It was an odd little car, very small, rather like a Smart car but without the style. Maybe it was a Russian version, or Indian. But what I was sure about was that the car was registered in Bulgaria (the ”BG” sticker was a dead giveaway).These thoughts flashed through my mind as I weaved through the traffic on Bucharest”s 1st of May Boulevard, glancing at a car that looked at bit out of place. Cycling through Bucharest’s infernal traffic is always a pleasure as the cars are invariably stuck and one can easily be the fastest thing on the road. And there is a certain sadistic pleasure to be had from zooming past all those well dressed drivers moving across town at a snail’s pace (but one has to be constantly aware that they can kill you in an instant).
Suddenly the column of traffic started to move, and I was in the worst place to be – the middle of the road. I had to get to the right hand side, and fast, so I signalled to the nearest car and swerved in. Unfortunately the driver to whom I had signalled was the aforementioned Bulgarian in the odd little car and he ignored my signal, and maneuver, and sharply pulled in — as if he intended to knock me off my bike (perhaps because of some personal stake in the ancient vendetta between Bulgaria and Romania).
In reality, the Bulgarian driver was probably a harmless and charming intellectual en route to an EU funded conference, not a ruthless killer with a taste for cyclists, and I easily avoided his swerve by reacting fast and turning right before he could knock me off.
Cycling in Bucharest is safe – as long as you follow some basic rules. Although the drivers are frustrated (with their own dysfunctional country as much as with the traffic), Romanians in general are a good natured lot and have nothing against cyclists, mainly because there are so few of them.
The first rule of survival for cycling in Bucharest is to be seen. If the driver sees you he will avoid running you over, if only to avoid the life sentence that the judge would be obliged to give him should you not wake up from the coma. The second rule is to have your eyes and ears open at all times (including the eye at the back of your head, the one that Romanian Mothers in Law are said to possess). And the third rule is to react fast. By employing the second and third rules I was able to avoid an incident and carry on my merry way, jumping a red light for good measure.
A hundred yards up the road a Romanian motorcycle cop stood imposingly at the side of the road. He was talking to a driver, hopefully about to punish him for reckless driving. But then I noticed he was looking at me and as I approached he signalled for me to pull over.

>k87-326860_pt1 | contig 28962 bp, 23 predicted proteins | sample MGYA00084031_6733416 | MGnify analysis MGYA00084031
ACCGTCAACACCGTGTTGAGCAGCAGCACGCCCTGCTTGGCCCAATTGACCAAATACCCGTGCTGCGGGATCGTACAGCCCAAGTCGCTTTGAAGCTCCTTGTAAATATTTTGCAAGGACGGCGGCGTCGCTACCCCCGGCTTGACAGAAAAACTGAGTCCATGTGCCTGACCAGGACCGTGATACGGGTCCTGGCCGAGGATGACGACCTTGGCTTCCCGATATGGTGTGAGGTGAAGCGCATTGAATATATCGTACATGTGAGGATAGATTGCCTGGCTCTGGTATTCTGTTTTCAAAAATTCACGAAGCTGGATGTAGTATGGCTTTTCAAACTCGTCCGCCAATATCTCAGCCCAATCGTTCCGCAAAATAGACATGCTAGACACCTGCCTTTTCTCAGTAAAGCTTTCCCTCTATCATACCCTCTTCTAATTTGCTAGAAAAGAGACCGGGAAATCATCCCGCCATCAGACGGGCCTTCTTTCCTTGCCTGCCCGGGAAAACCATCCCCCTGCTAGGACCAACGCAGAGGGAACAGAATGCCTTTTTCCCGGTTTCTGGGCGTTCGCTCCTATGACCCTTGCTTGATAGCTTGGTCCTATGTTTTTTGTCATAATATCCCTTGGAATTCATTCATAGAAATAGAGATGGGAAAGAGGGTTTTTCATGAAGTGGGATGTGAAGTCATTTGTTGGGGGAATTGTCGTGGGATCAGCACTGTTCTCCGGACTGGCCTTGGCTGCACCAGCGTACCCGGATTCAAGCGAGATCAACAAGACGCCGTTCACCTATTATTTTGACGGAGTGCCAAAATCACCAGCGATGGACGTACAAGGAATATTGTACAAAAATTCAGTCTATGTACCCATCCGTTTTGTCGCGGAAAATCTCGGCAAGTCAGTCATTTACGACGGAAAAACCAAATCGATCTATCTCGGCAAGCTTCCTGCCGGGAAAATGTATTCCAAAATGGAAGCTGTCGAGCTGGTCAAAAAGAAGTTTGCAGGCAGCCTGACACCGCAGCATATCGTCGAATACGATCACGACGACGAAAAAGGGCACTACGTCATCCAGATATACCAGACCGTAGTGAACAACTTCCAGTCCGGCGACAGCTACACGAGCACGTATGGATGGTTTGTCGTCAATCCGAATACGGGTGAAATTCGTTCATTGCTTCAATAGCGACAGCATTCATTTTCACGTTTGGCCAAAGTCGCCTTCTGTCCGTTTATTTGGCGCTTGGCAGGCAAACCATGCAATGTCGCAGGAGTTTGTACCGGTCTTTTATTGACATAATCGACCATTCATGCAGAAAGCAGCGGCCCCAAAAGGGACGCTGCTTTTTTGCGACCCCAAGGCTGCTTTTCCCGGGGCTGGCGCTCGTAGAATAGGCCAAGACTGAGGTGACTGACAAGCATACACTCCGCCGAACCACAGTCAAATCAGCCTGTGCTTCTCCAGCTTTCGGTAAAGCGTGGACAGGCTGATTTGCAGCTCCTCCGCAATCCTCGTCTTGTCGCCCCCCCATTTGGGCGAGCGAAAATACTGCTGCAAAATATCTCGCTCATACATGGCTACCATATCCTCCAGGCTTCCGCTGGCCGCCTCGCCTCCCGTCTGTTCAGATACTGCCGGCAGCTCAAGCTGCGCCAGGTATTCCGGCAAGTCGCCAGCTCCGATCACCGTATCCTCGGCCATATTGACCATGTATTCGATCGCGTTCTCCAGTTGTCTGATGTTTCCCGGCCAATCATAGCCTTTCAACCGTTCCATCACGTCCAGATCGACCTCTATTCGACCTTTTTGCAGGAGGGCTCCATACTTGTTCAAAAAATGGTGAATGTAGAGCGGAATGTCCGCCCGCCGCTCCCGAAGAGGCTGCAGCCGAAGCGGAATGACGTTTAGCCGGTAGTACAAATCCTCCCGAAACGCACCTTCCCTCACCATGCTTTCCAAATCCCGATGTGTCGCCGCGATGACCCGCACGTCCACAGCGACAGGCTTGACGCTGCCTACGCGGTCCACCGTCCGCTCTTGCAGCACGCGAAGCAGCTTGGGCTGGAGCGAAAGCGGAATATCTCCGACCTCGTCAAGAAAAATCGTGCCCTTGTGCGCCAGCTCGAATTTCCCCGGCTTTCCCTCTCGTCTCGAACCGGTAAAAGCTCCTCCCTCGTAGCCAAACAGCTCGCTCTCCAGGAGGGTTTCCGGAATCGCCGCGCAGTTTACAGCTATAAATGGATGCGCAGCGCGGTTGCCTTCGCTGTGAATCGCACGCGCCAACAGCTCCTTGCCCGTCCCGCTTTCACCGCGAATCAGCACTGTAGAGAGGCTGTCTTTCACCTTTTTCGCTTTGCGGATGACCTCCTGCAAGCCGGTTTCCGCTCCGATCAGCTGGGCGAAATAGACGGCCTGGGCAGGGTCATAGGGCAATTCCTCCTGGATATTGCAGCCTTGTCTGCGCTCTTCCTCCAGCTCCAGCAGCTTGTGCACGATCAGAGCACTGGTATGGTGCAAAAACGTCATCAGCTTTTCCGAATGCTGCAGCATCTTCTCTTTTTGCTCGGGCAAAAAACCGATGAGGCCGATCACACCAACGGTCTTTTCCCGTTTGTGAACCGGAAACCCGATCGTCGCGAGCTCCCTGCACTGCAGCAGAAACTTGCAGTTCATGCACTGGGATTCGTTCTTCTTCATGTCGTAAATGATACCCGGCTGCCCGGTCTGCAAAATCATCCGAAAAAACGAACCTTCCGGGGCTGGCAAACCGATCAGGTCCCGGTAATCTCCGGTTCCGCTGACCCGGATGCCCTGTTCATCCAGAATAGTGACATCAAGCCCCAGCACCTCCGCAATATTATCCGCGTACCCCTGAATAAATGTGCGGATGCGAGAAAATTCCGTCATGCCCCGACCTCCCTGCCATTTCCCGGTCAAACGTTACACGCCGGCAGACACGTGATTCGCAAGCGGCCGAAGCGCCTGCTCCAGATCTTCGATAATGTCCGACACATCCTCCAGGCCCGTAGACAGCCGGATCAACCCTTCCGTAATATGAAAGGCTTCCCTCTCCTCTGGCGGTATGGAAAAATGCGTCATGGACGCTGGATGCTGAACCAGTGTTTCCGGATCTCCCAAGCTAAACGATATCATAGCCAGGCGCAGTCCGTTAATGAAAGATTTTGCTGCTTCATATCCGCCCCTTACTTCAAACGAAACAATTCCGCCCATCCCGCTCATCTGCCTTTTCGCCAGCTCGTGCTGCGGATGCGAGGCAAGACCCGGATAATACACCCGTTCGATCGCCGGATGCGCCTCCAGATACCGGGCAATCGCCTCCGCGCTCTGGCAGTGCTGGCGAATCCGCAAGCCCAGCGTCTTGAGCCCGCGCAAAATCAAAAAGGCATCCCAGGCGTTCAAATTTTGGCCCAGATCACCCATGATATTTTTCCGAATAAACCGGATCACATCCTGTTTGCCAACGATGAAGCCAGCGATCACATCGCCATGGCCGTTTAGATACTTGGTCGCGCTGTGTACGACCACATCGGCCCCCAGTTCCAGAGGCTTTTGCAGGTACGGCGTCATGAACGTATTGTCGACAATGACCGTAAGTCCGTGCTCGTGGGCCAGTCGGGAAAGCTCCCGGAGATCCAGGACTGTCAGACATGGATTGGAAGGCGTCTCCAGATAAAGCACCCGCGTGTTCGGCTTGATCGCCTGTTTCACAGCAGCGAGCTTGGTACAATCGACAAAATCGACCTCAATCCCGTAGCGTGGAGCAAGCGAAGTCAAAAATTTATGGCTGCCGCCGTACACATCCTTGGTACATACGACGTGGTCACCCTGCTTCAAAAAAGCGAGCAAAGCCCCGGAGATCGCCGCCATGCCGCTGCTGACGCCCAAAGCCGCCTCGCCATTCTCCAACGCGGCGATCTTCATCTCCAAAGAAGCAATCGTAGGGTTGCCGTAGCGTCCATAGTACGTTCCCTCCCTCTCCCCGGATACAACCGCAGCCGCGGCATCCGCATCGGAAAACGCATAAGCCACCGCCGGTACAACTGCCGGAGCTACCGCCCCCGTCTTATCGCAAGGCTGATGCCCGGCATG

”This is it”, I thought, ”Retribution for all those red light I’ve jumped over the years. I will admit my guilt and accept my punishment. I might even get a bit of peace and quiet in the prison”
Romanian policemen, and public servants in general, can be quite pleasant and amusing if you approach them in the right way. But first you have to get past the grim and officious persona they adopt when dealing with the public (Romanian waiters and shop assistants tend to behave in the same way). The way to do this is to show respect (and remorse for your illegal behaviour) and patiently listen to the lecture you will invariably get.
The effect can be remarkable. Within minutes their hard and unfriendly exterior melts away and a warm hearted, fun loving (and deeply cynical) Latin wit is revealed. My case was slightly different as I was being pulled over for a highly unusual reason: a civilized discussion.
“This gentleman told me” the policeman said, pointing to a flustered looking chap in the car (the one I had assumed had been pulled over for a traffic violation),
“That someone tried to knock you off your bike”.
“Not at all”, said I, “someone did indeed swerve in front of me but I managed to avoid a collision. You have to keep on your toes in this traffic. The car was Bulgarian you know?”
By mentioning Bulgaria I was hoping to pick up a cheap jibe about the criminal tendencies of Romania’s southern neighbours or its notorious traffic police, which is far more blatantly corrupt than Romania’s. But my policeman friend didn’t take the bait, he said:
“Maybe he wasn’t a Bulgarian. There are plenty of Romanians who drive around with Bulgarian number plates”
“What keeps me alive on these roads”, I said, “is the fact that I’m an experienced driver and that I can anticipate and understand the behaviour of the other drivers”
I saw that he had time to talk, so I continued: “it’s a bit like with the police. You need to understand the criminals”
I stopped here because I could feel that I was on thin ice. I knew where the logic of this point was going – that Romania’s police force was indistinguishable from its criminal fraternity.
But the policeman was on good form and he picked up the point:
“Sometimes it seems that we are more criminal than the criminals”
I countered by saying “I didn’t say that”, and realized this was a good time to make my exit. So I got on my bike, said “larevedere” to the policeman and the driver, who was still sitting there (perhaps he didn’t want to go home?), and I proceeded in a northerly direction.